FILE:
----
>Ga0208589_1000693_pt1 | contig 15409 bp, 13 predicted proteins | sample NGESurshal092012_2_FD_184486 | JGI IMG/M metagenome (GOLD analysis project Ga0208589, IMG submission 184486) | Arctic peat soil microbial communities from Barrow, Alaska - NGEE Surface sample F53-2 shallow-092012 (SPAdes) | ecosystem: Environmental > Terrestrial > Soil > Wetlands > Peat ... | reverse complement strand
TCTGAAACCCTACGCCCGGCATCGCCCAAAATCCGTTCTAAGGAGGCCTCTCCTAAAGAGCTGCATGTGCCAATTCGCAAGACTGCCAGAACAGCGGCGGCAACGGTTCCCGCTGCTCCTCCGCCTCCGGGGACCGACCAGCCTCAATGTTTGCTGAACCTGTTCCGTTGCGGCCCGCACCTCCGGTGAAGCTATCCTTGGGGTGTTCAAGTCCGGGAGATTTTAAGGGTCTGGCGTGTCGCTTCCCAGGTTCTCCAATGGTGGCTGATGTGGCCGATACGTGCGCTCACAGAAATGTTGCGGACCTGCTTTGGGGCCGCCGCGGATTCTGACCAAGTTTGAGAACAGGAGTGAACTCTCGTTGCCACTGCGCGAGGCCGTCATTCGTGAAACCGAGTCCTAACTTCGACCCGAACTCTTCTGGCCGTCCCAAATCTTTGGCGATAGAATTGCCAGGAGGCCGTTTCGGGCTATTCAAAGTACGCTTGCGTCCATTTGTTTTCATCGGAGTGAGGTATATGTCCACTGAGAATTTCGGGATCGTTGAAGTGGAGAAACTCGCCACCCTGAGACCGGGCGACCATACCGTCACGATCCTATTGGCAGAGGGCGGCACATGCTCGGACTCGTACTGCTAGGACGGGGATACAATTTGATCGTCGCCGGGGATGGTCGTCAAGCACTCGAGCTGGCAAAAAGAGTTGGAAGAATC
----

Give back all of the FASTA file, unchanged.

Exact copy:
>Ga0208589_1000693_pt1 | contig 15409 bp, 13 predicted proteins | sample NGESurshal092012_2_FD_184486 | JGI IMG/M metagenome (GOLD analysis project Ga0208589, IMG submission 184486) | Arctic peat soil microbial communities from Barrow, Alaska - NGEE Surface sample F53-2 shallow-092012 (SPAdes) | ecosystem: Environmental > Terrestrial > Soil > Wetlands > Peat ... | reverse complement strand
TCTGAAACCCTACGCCCGGCATCGCCCAAAATCCGTTCTAAGGAGGCCTCTCCTAAAGAGCTGCATGTGCCAATTCGCAAGACTGCCAGAACAGCGGCGGCAACGGTTCCCGCTGCTCCTCCGCCTCCGGGGACCGACCAGCCTCAATGTTTGCTGAACCTGTTCCGTTGCGGCCCGCACCTCCGGTGAAGCTATCCTTGGGGTGTTCAAGTCCGGGAGATTTTAAGGGTCTGGCGTGTCGCTTCCCAGGTTCTCCAATGGTGGCTGATGTGGCCGATACGTGCGCTCACAGAAATGTTGCGGACCTGCTTTGGGGCCGCCGCGGATTCTGACCAAGTTTGAGAACAGGAGTGAACTCTCGTTGCCACTGCGCGAGGCCGTCATTCGTGAAACCGAGTCCTAACTTCGACCCGAACTCTTCTGGCCGTCCCAAATCTTTGGCGATAGAATTGCCAGGAGGCCGTTTCGGGCTATTCAAAGTACGCTTGCGTCCATTTGTTTTCATCGGAGTGAGGTATATGTCCACTGAGAATTTCGGGATCGTTGAAGTGGAGAAACTCGCCACCCTGAGACCGGGCGACCATACCGTCACGATCCTATTGGCAGAGGGCGGCACATGCTCGGACTCGTACTGCTAGGACGGGGATACAATTTGATCGTCGCCGGGGATGGTCGTCAAGCACTCGAGCTGGCAAAAAGAGTTGGAAGAATC